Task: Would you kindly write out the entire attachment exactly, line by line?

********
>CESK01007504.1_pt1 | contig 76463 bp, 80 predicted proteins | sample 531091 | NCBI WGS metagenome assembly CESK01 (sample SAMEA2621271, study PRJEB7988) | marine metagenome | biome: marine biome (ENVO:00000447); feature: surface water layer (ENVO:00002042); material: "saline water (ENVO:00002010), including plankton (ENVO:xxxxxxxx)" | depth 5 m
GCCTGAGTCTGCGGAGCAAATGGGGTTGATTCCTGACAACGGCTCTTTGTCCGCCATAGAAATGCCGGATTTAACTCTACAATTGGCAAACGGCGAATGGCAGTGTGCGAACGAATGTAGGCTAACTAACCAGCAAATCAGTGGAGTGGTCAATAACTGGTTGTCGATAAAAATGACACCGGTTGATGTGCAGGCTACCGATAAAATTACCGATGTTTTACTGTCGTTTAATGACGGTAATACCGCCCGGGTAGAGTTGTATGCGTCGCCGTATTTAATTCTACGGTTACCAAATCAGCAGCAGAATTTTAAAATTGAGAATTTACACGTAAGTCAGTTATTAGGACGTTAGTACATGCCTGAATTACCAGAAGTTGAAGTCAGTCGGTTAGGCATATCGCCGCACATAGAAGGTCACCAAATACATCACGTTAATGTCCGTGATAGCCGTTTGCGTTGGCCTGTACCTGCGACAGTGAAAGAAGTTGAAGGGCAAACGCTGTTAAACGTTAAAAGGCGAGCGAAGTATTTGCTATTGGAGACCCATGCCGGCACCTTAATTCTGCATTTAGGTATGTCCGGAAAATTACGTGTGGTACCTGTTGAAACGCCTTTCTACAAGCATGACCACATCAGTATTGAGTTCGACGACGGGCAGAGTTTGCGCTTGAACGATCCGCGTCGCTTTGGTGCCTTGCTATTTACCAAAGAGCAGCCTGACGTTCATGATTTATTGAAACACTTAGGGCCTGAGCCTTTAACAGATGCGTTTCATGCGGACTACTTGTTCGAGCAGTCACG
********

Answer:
>CESK01007504.1_pt1 | contig 76463 bp, 80 predicted proteins | sample 531091 | NCBI WGS metagenome assembly CESK01 (sample SAMEA2621271, study PRJEB7988) | marine metagenome | biome: marine biome (ENVO:00000447); feature: surface water layer (ENVO:00002042); material: "saline water (ENVO:00002010), including plankton (ENVO:xxxxxxxx)" | depth 5 m
GCCTGAGTCTGCGGAGCAAATGGGGTTGATTCCTGACAACGGCTCTTTGTCCGCCATAGAAATGCCGGATTTAACTCTACAATTGGCAAACGGCGAATGGCAGTGTGCGAACGAATGTAGGCTAACTAACCAGCAAATCAGTGGAGTGGTCAATAACTGGTTGTCGATAAAAATGACACCGGTTGATGTGCAGGCTACCGATAAAATTACCGATGTTTTACTGTCGTTTAATGACGGTAATACCGCCCGGGTAGAGTTGTATGCGTCGCCGTATTTAATTCTACGGTTACCAAATCAGCAGCAGAATTTTAAAATTGAGAATTTACACGTAAGTCAGTTATTAGGACGTTAGTACATGCCTGAATTACCAGAAGTTGAAGTCAGTCGGTTAGGCATATCGCCGCACATAGAAGGTCACCAAATACATCACGTTAATGTCCGTGATAGCCGTTTGCGTTGGCCTGTACCTGCGACAGTGAAAGAAGTTGAAGGGCAAACGCTGTTAAACGTTAAAAGGCGAGCGAAGTATTTGCTATTGGAGACCCATGCCGGCACCTTAATTCTGCATTTAGGTATGTCCGGAAAATTACGTGTGGTACCTGTTGAAACGCCTTTCTACAAGCATGACCACATCAGTATTGAGTTCGACGACGGGCAGAGTTTGCGCTTGAACGATCCGCGTCGCTTTGGTGCCTTGCTATTTACCAAAGAGCAGCCTGACGTTCATGATTTATTGAAACACTTAGGGCCTGAGCCTTTAACAGATGCGTTTCATGCGGACTACTTGTTCGAGCAGTCACG